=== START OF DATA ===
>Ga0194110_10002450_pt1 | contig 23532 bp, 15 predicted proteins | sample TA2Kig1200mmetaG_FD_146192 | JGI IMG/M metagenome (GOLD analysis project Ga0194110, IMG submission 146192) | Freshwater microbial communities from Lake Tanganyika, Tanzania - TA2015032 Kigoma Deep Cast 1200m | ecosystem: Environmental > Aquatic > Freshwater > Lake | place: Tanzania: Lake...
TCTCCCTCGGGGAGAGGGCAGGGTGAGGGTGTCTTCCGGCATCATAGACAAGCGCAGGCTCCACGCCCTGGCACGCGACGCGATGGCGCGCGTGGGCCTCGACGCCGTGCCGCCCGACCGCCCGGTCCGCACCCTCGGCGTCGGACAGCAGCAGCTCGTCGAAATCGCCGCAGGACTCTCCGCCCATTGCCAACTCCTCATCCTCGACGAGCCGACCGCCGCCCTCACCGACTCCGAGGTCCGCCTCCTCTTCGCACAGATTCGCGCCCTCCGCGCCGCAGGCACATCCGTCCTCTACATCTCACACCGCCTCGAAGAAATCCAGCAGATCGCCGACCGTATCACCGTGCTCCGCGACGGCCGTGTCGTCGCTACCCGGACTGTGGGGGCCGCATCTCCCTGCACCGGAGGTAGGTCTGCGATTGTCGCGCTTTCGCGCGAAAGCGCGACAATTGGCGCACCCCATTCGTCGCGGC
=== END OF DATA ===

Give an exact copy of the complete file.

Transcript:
>Ga0194110_10002450_pt1 | contig 23532 bp, 15 predicted proteins | sample TA2Kig1200mmetaG_FD_146192 | JGI IMG/M metagenome (GOLD analysis project Ga0194110, IMG submission 146192) | Freshwater microbial communities from Lake Tanganyika, Tanzania - TA2015032 Kigoma Deep Cast 1200m | ecosystem: Environmental > Aquatic > Freshwater > Lake | place: Tanzania: Lake...
TCTCCCTCGGGGAGAGGGCAGGGTGAGGGTGTCTTCCGGCATCATAGACAAGCGCAGGCTCCACGCCCTGGCACGCGACGCGATGGCGCGCGTGGGCCTCGACGCCGTGCCGCCCGACCGCCCGGTCCGCACCCTCGGCGTCGGACAGCAGCAGCTCGTCGAAATCGCCGCAGGACTCTCCGCCCATTGCCAACTCCTCATCCTCGACGAGCCGACCGCCGCCCTCACCGACTCCGAGGTCCGCCTCCTCTTCGCACAGATTCGCGCCCTCCGCGCCGCAGGCACATCCGTCCTCTACATCTCACACCGCCTCGAAGAAATCCAGCAGATCGCCGACCGTATCACCGTGCTCCGCGACGGCCGTGTCGTCGCTACCCGGACTGTGGGGGCCGCATCTCCCTGCACCGGAGGTAGGTCTGCGATTGTCGCGCTTTCGCGCGAAAGCGCGACAATTGGCGCACCCCATTCGTCGCGGC